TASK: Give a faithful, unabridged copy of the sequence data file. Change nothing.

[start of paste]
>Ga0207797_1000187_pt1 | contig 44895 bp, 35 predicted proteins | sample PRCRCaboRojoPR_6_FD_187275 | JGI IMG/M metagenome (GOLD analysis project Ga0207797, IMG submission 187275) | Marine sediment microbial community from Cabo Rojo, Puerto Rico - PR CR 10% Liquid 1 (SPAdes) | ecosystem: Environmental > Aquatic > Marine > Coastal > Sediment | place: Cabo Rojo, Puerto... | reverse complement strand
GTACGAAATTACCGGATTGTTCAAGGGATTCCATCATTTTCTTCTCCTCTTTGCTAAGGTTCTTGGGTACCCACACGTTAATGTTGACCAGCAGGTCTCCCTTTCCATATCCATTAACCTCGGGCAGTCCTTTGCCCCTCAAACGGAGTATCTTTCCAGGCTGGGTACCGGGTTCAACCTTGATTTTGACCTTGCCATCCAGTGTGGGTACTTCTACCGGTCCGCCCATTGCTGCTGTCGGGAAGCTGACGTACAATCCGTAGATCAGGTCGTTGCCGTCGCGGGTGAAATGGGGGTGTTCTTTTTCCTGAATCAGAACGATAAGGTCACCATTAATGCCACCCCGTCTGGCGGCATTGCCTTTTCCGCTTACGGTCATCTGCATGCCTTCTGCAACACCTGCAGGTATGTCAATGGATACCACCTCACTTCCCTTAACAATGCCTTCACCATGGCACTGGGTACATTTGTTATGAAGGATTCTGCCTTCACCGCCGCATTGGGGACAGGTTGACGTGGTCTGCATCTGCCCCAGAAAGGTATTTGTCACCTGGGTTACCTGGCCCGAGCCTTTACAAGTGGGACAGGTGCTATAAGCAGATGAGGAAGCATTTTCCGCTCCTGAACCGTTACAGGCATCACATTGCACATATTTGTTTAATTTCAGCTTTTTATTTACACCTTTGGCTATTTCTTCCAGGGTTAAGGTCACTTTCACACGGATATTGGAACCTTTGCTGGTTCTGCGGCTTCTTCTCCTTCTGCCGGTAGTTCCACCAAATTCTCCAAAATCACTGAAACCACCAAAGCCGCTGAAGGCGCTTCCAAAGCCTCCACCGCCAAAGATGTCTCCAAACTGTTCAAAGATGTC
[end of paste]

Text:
>Ga0207797_1000187_pt1 | contig 44895 bp, 35 predicted proteins | sample PRCRCaboRojoPR_6_FD_187275 | JGI IMG/M metagenome (GOLD analysis project Ga0207797, IMG submission 187275) | Marine sediment microbial community from Cabo Rojo, Puerto Rico - PR CR 10% Liquid 1 (SPAdes) | ecosystem: Environmental > Aquatic > Marine > Coastal > Sediment | place: Cabo Rojo, Puerto... | reverse complement strand
GTACGAAATTACCGGATTGTTCAAGGGATTCCATCATTTTCTTCTCCTCTTTGCTAAGGTTCTTGGGTACCCACACGTTAATGTTGACCAGCAGGTCTCCCTTTCCATATCCATTAACCTCGGGCAGTCCTTTGCCCCTCAAACGGAGTATCTTTCCAGGCTGGGTACCGGGTTCAACCTTGATTTTGACCTTGCCATCCAGTGTGGGTACTTCTACCGGTCCGCCCATTGCTGCTGTCGGGAAGCTGACGTACAATCCGTAGATCAGGTCGTTGCCGTCGCGGGTGAAATGGGGGTGTTCTTTTTCCTGAATCAGAACGATAAGGTCACCATTAATGCCACCCCGTCTGGCGGCATTGCCTTTTCCGCTTACGGTCATCTGCATGCCTTCTGCAACACCTGCAGGTATGTCAATGGATACCACCTCACTTCCCTTAACAATGCCTTCACCATGGCACTGGGTACATTTGTTATGAAGGATTCTGCCTTCACCGCCGCATTGGGGACAGGTTGACGTGGTCTGCATCTGCCCCAGAAAGGTATTTGTCACCTGGGTTACCTGGCCCGAGCCTTTACAAGTGGGACAGGTGCTATAAGCAGATGAGGAAGCATTTTCCGCTCCTGAACCGTTACAGGCATCACATTGCACATATTTGTTTAATTTCAGCTTTTTATTTACACCTTTGGCTATTTCTTCCAGGGTTAAGGTCACTTTCACACGGATATTGGAACCTTTGCTGGTTCTGCGGCTTCTTCTCCTTCTGCCGGTAGTTCCACCAAATTCTCCAAAATCACTGAAACCACCAAAGCCGCTGAAGGCGCTTCCAAAGCCTCCACCGCCAAAGATGTCTCCAAACTGTTCAAAGATGTC